Internal control is defined as the whole system of controls, financial and otherwise, established by management in order to carry on the business of the enterprise in an orderly and efficient manner. It is to ensure adherence to management policies, safeguard the assets and secure as far as possible the completeness and the accuracy of the accounting records. It is said that power without control is inefficient. Internal control is to accounting what a feedback loop is to communication systems.
It is the responsibility of management to decide the extent of the internal control system which is appropriate to the business. This would depend on the degree of control exercised by members of management, the nature, size and volume of transactions and the geographical distribution of the enterprise and other factors.
Internal control checklist
The requirements for an effective internal control system in any organisation may consist of the organisational plan of the entity which define and allocate the responsibilities and lines of reporting for each member of staff. Then there is the segregation of duties which ensures that no one person is allowed to record and process a complete transaction. Segregation of duties reduces the risk of intentional manipulation or error and increases the element of checking. Functions that should be separated include those of authorisation, execution, custody, recording, systems development and daily operations.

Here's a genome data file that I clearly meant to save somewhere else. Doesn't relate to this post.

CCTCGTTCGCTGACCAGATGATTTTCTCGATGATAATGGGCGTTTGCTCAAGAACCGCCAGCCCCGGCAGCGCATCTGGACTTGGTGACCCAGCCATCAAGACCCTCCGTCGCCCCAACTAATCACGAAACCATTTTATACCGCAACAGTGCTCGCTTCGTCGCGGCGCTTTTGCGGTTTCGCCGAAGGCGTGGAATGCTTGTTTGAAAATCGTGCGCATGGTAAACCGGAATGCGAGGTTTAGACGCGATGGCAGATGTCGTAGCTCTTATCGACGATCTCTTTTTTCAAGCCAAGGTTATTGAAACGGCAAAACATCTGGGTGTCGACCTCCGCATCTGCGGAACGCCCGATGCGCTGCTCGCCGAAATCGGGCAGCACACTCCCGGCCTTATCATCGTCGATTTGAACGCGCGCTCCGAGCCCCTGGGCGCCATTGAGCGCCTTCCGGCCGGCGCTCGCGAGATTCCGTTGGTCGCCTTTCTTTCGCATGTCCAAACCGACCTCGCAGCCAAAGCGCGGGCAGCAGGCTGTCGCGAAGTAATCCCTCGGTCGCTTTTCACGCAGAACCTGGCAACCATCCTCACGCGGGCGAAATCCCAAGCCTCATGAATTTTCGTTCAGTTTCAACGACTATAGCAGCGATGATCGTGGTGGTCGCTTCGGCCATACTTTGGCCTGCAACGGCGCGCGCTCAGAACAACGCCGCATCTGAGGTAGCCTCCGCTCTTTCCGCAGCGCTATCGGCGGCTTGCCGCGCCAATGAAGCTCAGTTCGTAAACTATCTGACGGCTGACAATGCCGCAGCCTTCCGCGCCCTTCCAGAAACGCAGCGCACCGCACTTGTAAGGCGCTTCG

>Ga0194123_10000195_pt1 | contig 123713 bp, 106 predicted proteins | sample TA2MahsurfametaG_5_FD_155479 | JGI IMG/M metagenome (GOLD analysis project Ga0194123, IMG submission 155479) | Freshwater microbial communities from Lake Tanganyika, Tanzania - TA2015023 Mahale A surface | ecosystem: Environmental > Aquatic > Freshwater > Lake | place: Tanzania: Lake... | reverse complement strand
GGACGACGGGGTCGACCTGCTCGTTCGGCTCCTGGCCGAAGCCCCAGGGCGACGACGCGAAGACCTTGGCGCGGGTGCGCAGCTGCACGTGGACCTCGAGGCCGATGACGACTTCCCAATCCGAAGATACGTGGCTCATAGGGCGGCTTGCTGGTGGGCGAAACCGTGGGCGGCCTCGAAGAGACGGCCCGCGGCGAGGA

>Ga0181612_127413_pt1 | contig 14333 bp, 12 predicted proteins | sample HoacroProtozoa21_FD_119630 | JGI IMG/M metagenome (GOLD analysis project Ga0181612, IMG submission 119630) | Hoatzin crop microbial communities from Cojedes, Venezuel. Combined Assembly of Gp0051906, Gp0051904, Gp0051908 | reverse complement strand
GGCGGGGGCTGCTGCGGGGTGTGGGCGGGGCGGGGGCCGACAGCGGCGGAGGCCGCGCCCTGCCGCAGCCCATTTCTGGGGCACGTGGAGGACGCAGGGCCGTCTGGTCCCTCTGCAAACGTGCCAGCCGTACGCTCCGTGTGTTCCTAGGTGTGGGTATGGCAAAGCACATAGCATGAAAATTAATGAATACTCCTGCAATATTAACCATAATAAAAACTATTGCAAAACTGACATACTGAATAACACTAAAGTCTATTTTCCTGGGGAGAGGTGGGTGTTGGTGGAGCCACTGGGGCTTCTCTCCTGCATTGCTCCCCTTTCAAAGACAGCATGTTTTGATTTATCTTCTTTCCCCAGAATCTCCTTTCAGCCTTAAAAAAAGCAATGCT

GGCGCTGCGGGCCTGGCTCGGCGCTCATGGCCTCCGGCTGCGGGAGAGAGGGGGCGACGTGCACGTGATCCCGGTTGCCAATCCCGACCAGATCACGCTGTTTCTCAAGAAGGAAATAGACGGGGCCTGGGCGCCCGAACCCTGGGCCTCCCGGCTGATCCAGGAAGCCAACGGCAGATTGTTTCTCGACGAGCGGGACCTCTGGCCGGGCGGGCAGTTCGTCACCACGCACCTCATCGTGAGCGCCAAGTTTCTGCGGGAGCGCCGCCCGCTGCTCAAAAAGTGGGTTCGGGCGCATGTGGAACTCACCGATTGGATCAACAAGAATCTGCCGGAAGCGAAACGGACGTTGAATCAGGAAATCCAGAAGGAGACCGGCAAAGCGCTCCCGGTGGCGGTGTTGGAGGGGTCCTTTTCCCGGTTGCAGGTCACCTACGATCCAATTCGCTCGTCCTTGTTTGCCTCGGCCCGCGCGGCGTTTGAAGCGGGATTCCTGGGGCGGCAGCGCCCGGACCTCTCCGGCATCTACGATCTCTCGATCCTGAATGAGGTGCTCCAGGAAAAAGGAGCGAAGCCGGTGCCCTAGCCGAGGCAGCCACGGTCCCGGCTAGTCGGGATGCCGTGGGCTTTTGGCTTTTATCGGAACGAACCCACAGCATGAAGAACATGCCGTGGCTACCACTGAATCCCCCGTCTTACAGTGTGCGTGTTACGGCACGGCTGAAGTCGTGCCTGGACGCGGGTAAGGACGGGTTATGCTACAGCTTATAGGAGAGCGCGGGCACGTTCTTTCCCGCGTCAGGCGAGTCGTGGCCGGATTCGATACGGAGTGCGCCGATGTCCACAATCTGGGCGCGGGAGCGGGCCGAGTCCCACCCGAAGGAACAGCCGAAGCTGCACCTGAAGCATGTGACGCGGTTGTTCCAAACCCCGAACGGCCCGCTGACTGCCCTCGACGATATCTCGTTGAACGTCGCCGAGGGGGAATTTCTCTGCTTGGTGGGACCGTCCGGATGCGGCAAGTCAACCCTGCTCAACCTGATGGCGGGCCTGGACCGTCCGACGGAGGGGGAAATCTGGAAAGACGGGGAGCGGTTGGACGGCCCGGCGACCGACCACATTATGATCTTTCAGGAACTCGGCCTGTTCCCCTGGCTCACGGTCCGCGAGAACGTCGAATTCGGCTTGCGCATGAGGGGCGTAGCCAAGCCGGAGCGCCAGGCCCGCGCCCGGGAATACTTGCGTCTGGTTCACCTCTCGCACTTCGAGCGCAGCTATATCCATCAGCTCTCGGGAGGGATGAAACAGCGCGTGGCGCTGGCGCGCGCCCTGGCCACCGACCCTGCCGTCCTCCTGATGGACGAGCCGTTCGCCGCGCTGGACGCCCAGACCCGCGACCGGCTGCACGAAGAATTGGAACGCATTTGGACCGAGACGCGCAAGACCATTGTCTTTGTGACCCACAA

Another pillar of internal control is the custody of assets, its security and limitation of access to unauthorised personnel. These controls assume importance in the case of valuable, portable, exchangeable or desirable assets like notebook computers. Authorisation controls establishes responsibility levels whilst Arithmetical controls check that transactions are recorded accurately and processed properly. Examples include checking the totals, reconciliations, control accounts and trial balances.